The Necurs botnet has resurfaced, with some new tricks. Notably, it’s taking a page from Mirai, and setting itself up to act as infrastructure for DDoS attacks.
According to Anubis Networks, the bot showed up about six months ago communicating with a set of IPs on a different port that the usual port 80. It also uses what appears to be a different protocol.
It’s also loading a new module—indicating that it can add new capabilities at any time.
“Necurs is a malware that is mainly known for sending large spam campaigns, most notably the Locky ransomware,” said Anubis, in an analysis. “However, Necurs is not only a spambot, it is a modular piece of malware that is composed of a main bot module, a userland rootkit and it can dynamically load additional modules (besides the spam module).”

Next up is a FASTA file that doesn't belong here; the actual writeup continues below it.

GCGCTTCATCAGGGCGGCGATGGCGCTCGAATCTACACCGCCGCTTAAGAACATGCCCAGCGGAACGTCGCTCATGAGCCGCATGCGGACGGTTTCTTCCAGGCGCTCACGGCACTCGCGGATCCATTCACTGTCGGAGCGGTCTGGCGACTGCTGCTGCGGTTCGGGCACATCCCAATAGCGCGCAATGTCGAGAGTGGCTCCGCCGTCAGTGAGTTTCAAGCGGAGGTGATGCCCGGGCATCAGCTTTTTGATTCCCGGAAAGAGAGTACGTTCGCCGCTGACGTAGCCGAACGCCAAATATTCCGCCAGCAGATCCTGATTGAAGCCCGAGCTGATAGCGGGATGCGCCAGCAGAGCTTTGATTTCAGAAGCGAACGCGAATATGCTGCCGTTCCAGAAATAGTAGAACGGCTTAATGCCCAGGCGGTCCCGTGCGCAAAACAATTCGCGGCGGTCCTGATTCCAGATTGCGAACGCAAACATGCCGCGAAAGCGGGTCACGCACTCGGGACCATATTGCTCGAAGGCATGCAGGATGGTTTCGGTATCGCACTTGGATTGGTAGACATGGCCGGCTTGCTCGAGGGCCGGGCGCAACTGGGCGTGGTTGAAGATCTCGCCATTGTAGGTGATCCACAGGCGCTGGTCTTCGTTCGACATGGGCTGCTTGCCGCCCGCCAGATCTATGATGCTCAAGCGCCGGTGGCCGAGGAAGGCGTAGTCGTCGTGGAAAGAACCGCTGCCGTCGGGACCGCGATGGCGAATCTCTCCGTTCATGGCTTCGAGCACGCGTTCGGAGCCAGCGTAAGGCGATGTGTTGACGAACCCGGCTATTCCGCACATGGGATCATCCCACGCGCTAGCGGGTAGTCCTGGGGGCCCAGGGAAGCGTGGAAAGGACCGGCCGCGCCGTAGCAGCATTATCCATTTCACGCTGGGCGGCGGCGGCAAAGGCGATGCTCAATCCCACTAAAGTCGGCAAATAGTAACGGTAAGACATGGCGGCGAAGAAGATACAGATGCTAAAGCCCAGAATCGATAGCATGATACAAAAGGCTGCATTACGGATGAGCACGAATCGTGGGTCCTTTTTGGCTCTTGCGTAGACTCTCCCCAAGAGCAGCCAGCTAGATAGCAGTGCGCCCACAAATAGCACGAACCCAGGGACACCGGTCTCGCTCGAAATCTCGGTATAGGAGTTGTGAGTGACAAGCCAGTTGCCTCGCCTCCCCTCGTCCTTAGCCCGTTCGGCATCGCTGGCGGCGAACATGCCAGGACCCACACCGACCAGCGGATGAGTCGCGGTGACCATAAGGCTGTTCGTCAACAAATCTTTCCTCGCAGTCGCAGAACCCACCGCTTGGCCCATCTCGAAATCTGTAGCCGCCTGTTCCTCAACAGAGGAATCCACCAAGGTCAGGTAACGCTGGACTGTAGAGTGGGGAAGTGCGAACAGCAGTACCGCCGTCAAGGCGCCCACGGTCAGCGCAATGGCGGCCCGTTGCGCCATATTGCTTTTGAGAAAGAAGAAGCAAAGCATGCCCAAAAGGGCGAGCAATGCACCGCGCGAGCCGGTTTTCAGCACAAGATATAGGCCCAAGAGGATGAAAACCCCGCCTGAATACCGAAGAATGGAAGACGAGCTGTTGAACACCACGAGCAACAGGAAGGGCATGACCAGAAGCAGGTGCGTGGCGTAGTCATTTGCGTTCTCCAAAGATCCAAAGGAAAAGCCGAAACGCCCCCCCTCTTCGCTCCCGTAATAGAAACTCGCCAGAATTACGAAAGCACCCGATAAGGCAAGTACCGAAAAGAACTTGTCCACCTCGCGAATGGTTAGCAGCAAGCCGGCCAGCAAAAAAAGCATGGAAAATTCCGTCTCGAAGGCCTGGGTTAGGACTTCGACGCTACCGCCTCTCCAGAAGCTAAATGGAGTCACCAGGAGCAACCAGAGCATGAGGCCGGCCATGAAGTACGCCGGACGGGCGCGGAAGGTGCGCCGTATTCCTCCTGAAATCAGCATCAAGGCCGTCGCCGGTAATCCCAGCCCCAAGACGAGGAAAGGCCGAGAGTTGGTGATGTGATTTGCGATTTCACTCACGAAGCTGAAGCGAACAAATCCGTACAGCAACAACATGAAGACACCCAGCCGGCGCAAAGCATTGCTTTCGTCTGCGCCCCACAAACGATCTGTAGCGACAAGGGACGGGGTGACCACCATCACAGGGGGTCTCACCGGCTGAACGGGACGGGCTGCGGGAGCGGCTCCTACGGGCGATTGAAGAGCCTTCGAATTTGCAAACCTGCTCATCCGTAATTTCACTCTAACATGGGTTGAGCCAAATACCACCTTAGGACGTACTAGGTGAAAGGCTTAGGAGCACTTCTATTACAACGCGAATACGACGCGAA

While decrypting the C2 communication of the a Necurs bot, Anubis observed a request to load two different modules, each with a different parameter list. The first one was the spam module for which Necurs is most known, and the parameters are the C2 addresses from which it can receive new spam campaigns. The second one was an unknown module that seemed responsible for the communications Anubis saw to the new port.
Upon examination, the firm discovered that the new module issued commands that would cause the bot to start making HTTP or UDP requests to an arbitrary target in an endless loop, in a way that could only be explained as a DDsS attack.
“This is particularly interesting considering the size of the Necurs botnets (the largest one, where this module was being loaded, has over 1 million active infections each 24 hours),” the company noted. “A botnet this big can likely produce a very powerful DDsS attack.”